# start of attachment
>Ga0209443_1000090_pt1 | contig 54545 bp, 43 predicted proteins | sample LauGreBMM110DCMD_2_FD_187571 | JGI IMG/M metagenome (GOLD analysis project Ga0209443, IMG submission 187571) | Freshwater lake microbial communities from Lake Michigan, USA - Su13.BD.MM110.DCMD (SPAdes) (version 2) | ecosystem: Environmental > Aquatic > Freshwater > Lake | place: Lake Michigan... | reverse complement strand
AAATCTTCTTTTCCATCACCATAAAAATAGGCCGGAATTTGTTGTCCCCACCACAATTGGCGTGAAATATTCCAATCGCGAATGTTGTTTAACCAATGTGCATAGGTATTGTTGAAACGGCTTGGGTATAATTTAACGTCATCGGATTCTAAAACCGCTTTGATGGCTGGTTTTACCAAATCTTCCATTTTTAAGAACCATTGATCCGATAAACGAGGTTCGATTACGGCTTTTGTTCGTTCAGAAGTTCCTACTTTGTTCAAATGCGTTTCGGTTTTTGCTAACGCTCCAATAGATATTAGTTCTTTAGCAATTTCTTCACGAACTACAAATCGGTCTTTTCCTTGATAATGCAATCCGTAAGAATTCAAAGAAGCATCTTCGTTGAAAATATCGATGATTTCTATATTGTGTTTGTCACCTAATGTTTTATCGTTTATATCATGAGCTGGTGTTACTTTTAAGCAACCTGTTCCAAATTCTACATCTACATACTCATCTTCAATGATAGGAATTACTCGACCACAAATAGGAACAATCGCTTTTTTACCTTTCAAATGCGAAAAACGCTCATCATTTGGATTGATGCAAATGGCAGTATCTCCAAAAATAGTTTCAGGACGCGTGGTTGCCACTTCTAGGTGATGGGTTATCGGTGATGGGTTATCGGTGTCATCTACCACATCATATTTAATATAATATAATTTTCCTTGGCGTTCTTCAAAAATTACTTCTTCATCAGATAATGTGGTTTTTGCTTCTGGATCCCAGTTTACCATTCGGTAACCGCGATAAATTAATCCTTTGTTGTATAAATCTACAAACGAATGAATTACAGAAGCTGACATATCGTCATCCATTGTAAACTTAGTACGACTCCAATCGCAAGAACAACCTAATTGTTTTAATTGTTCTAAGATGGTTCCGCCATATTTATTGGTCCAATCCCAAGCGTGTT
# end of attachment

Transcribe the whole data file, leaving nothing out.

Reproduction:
>Ga0209443_1000090_pt1 | contig 54545 bp, 43 predicted proteins | sample LauGreBMM110DCMD_2_FD_187571 | JGI IMG/M metagenome (GOLD analysis project Ga0209443, IMG submission 187571) | Freshwater lake microbial communities from Lake Michigan, USA - Su13.BD.MM110.DCMD (SPAdes) (version 2) | ecosystem: Environmental > Aquatic > Freshwater > Lake | place: Lake Michigan... | reverse complement strand
AAATCTTCTTTTCCATCACCATAAAAATAGGCCGGAATTTGTTGTCCCCACCACAATTGGCGTGAAATATTCCAATCGCGAATGTTGTTTAACCAATGTGCATAGGTATTGTTGAAACGGCTTGGGTATAATTTAACGTCATCGGATTCTAAAACCGCTTTGATGGCTGGTTTTACCAAATCTTCCATTTTTAAGAACCATTGATCCGATAAACGAGGTTCGATTACGGCTTTTGTTCGTTCAGAAGTTCCTACTTTGTTCAAATGCGTTTCGGTTTTTGCTAACGCTCCAATAGATATTAGTTCTTTAGCAATTTCTTCACGAACTACAAATCGGTCTTTTCCTTGATAATGCAATCCGTAAGAATTCAAAGAAGCATCTTCGTTGAAAATATCGATGATTTCTATATTGTGTTTGTCACCTAATGTTTTATCGTTTATATCATGAGCTGGTGTTACTTTTAAGCAACCTGTTCCAAATTCTACATCTACATACTCATCTTCAATGATAGGAATTACTCGACCACAAATAGGAACAATCGCTTTTTTACCTTTCAAATGCGAAAAACGCTCATCATTTGGATTGATGCAAATGGCAGTATCTCCAAAAATAGTTTCAGGACGCGTGGTTGCCACTTCTAGGTGATGGGTTATCGGTGATGGGTTATCGGTGTCATCTACCACATCATATTTAATATAATATAATTTTCCTTGGCGTTCTTCAAAAATTACTTCTTCATCAGATAATGTGGTTTTTGCTTCTGGATCCCAGTTTACCATTCGGTAACCGCGATAAATTAATCCTTTGTTGTATAAATCTACAAACGAATGAATTACAGAAGCTGACATATCGTCATCCATTGTAAACTTAGTACGACTCCAATCGCAAGAACAACCTAATTGTTTTAATTGTTCTAAGATGGTTCCGCCATATTTATTGGTCCAATCCCAAGCGTGTT